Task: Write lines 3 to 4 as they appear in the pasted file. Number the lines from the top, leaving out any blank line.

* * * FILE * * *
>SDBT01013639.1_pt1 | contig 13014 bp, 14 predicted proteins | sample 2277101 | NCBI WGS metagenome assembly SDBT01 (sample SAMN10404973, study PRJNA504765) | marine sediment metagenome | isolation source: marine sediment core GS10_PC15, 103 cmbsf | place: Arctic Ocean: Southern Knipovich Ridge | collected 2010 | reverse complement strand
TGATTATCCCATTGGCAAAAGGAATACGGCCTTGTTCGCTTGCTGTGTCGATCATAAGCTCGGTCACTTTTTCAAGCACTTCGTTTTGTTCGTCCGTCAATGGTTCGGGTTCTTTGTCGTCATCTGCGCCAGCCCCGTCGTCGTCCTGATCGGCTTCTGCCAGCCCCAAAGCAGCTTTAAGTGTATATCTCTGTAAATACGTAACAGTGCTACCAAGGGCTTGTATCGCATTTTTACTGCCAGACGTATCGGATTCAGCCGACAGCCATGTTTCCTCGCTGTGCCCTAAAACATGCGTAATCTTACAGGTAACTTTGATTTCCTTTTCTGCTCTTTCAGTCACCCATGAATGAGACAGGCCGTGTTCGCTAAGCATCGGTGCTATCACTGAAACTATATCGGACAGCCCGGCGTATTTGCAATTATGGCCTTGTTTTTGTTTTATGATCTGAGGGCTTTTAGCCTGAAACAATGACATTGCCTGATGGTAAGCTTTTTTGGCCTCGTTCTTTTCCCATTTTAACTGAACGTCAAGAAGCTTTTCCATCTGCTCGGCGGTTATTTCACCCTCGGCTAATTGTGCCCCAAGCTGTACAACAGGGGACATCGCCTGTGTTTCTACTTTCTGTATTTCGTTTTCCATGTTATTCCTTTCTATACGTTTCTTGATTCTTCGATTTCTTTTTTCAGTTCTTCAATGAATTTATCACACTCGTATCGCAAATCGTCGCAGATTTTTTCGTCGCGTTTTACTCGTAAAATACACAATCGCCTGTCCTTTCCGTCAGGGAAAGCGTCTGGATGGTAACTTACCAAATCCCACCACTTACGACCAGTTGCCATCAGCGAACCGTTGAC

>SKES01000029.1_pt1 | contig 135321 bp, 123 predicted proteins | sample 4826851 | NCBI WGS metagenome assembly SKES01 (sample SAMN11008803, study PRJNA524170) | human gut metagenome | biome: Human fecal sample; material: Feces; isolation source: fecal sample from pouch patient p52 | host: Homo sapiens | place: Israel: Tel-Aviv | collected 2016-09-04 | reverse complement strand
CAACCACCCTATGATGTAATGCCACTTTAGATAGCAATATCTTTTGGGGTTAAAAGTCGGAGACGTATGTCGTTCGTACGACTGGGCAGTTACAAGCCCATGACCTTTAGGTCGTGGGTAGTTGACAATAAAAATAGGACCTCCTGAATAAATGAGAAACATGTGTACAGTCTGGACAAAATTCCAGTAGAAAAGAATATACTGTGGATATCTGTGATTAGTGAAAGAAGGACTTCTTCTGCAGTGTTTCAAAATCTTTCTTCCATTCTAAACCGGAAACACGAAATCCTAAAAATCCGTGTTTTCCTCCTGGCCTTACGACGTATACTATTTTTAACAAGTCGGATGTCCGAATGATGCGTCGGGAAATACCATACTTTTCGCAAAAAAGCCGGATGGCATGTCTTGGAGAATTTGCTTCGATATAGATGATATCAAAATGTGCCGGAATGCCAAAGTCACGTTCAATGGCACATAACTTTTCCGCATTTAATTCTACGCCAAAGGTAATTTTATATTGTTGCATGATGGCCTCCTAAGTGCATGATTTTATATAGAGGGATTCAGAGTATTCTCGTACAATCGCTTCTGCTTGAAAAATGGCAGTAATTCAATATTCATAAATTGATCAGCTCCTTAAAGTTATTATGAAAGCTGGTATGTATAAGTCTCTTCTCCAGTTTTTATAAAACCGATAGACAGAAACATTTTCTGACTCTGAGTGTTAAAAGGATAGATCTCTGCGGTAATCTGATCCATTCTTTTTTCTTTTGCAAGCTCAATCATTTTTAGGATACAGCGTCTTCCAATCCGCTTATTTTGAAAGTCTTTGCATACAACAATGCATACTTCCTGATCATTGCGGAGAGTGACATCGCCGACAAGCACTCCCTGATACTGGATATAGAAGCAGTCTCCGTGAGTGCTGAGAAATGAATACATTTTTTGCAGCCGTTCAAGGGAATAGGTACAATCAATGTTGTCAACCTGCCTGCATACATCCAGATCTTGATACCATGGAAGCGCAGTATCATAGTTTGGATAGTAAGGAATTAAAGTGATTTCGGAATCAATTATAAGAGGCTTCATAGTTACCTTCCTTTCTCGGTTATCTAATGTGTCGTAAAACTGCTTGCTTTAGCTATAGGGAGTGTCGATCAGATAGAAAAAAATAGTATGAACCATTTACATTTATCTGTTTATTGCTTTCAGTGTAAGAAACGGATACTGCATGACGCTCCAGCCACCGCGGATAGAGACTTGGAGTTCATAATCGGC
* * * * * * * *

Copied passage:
>SKES01000029.1_pt1 | contig 135321 bp, 123 predicted proteins | sample 4826851 | NCBI WGS metagenome assembly SKES01 (sample SAMN11008803, study PRJNA524170) | human gut metagenome | biome: Human fecal sample; material: Feces; isolation source: fecal sample from pouch patient p52 | host: Homo sapiens | place: Israel: Tel-Aviv | collected 2016-09-04 | reverse complement strand
CAACCACCCTATGATGTAATGCCACTTTAGATAGCAATATCTTTTGGGGTTAAAAGTCGGAGACGTATGTCGTTCGTACGACTGGGCAGTTACAAGCCCATGACCTTTAGGTCGTGGGTAGTTGACAATAAAAATAGGACCTCCTGAATAAATGAGAAACATGTGTACAGTCTGGACAAAATTCCAGTAGAAAAGAATATACTGTGGATATCTGTGATTAGTGAAAGAAGGACTTCTTCTGCAGTGTTTCAAAATCTTTCTTCCATTCTAAACCGGAAACACGAAATCCTAAAAATCCGTGTTTTCCTCCTGGCCTTACGACGTATACTATTTTTAACAAGTCGGATGTCCGAATGATGCGTCGGGAAATACCATACTTTTCGCAAAAAAGCCGGATGGCATGTCTTGGAGAATTTGCTTCGATATAGATGATATCAAAATGTGCCGGAATGCCAAAGTCACGTTCAATGGCACATAACTTTTCCGCATTTAATTCTACGCCAAAGGTAATTTTATATTGTTGCATGATGGCCTCCTAAGTGCATGATTTTATATAGAGGGATTCAGAGTATTCTCGTACAATCGCTTCTGCTTGAAAAATGGCAGTAATTCAATATTCATAAATTGATCAGCTCCTTAAAGTTATTATGAAAGCTGGTATGTATAAGTCTCTTCTCCAGTTTTTATAAAACCGATAGACAGAAACATTTTCTGACTCTGAGTGTTAAAAGGATAGATCTCTGCGGTAATCTGATCCATTCTTTTTTCTTTTGCAAGCTCAATCATTTTTAGGATACAGCGTCTTCCAATCCGCTTATTTTGAAAGTCTTTGCATACAACAATGCATACTTCCTGATCATTGCGGAGAGTGACATCGCCGACAAGCACTCCCTGATACTGGATATAGAAGCAGTCTCCGTGAGTGCTGAGAAATGAATACATTTTTTGCAGCCGTTCAAGGGAATAGGTACAATCAATGTTGTCAACCTGCCTGCATACATCCAGATCTTGATACCATGGAAGCGCAGTATCATAGTTTGGATAGTAAGGAATTAAAGTGATTTCGGAATCAATTATAAGAGGCTTCATAGTTACCTTCCTTTCTCGGTTATCTAATGTGTCGTAAAACTGCTTGCTTTAGCTATAGGGAGTGTCGATCAGATAGAAAAAAATAGTATGAACCATTTACATTTATCTGTTTATTGCTTTCAGTGTAAGAAACGGATACTGCATGACGCTCCAGCCACCGCGGATAGAGACTTGGAGTTCATAATCGGC